Chris Kreider was expected to take his game to another level this season, but thus far has been unimpressive. The big speedster has been non-existent in most games and in other games has shown only flashes of his immense talent. He’s always been a streaky player but after 29 games of this regular-season one has to take a step back and wonder if it’s the approach he’s taking to the game.
Kreider is a player blessed with incredible speed, and a powerful frame. When he’s at his best he’s skating in straight lines, getting defenders turned around, and throwing heavy checks. He is similar to Alexander Ovechkin in that he can change a game using his physical gifts. Of course mixed in with those gifts he needs to apply sound decision-making to remain responsible, but lately he looks like he’s too concerned with thinking about what to do and that hesitation is allowing plays to pass him by.
Now anybody who watches the Rangers knows that this is a team that loves to pass the puck and it seems that Kreider has gotten caught up in this philosophy and has stopped playing his game. When he’s at his best he zips around the ice letting guys find him, not the other way around.
Grinding Them Down
Kreider could benefit from a few games in a checking role. As I mentioned earlier, this guy is a physical specimen, so perhaps putting him in a role that requires less responsibility for a game or two could get him to start finding a rhythm. When we see him go shoulder to shoulder with guys we often time see him sent opponents flying.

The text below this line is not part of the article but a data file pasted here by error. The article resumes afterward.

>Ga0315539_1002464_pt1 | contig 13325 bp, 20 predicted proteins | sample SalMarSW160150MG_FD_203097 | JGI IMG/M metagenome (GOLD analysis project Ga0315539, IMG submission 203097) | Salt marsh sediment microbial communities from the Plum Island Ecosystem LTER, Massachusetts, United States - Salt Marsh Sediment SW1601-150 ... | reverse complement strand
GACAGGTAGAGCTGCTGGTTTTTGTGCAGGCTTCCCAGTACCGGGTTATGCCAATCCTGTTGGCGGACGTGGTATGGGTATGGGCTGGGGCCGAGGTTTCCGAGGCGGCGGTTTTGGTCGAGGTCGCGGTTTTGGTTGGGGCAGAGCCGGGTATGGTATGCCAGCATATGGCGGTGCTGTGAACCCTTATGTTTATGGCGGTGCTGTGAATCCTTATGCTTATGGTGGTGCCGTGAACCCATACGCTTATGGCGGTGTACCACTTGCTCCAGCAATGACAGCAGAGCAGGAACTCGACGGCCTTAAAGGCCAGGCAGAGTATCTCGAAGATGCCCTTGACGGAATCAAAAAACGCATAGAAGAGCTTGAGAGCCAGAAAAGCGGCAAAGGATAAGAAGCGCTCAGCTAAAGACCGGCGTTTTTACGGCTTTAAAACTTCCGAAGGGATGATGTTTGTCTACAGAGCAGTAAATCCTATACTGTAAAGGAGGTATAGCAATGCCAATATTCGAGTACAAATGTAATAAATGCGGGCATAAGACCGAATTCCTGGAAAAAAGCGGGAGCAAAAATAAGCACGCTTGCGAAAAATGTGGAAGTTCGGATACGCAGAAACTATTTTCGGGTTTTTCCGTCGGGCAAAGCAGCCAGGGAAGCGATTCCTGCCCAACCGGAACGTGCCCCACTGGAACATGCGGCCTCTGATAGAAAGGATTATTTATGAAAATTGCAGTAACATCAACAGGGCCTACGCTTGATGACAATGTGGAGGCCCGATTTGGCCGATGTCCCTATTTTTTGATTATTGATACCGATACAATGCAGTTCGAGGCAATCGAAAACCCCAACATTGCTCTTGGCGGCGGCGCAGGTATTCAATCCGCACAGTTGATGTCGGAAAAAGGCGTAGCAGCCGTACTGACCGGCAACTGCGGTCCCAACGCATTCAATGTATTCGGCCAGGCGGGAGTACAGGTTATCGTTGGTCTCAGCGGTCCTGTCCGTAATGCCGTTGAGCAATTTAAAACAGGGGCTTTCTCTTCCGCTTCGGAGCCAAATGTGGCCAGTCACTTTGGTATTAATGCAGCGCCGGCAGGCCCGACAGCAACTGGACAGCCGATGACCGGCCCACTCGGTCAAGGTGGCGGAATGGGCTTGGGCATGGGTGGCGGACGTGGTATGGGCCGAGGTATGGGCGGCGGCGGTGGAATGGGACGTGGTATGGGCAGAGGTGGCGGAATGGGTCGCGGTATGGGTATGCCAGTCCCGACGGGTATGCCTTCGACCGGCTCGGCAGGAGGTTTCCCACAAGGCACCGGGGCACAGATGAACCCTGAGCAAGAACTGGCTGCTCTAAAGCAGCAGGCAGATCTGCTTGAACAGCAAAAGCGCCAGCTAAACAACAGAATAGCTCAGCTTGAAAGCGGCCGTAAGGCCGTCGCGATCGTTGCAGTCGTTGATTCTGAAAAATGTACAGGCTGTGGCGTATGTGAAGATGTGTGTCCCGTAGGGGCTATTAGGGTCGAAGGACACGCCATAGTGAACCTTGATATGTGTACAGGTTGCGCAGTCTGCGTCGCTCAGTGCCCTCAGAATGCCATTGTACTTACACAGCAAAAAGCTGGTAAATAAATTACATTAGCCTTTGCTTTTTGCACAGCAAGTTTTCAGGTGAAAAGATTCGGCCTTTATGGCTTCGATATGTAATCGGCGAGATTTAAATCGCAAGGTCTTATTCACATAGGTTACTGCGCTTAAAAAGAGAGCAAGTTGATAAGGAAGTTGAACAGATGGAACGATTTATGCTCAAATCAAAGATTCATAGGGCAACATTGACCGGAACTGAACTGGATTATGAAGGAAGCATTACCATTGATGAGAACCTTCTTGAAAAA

Too often we see Kreider pull up and not finish a body-check and that mentality is hurting him. He should be a nightmare to defend; he has a great frame to play in the corners and explosive speed, and thus far he simply hasn’t been good enough down low. You would think that with such attributes that Kreider would be a force winning battles and finding takeaways, but so far he has only nine this season which ranks him 12th on the team.
I understand that people are worried about Kreider; in the past even when he wasn’t great he would still do some noticeable things on the ice, but this season he’s been non-existent in too many games. I wrote an article on October 29th, and explained that I thought Kreider would pick it up; and part of my reasoning was that he was showing flashes, and doing some good things, not getting much luck. Right now, the chances aren’t even coming.
On the bright side, all of his tools are intact, and he’s only 24-years-old; I understand that this is probably the worst funk he’s been in as a pro, but true talent can only remain dormant for so long. My feeling about Kreider is that he’s now been on the team for a few years and is starting to be looked at as a guy who needs to be a reliable veteran, instead of just a kid making a good impression, so it’s not an easy transition. I think that it will take one or two games where the big winger is throwing hits and generating chances for him to start feeling his confidence and really start his season.
I graduated from Brooklyn College with a B.S. in Broadcast Journalism. Shortly after, I began writing for the Full Tilt Hockey Network, where I still contribute, covering a broad range of topics across the NHL.
I have been contributing to The Hockey Writers since February of this year focusing on the New York Rangers. My articles tend to focus on analysis of players, and possible directions that the organization could go.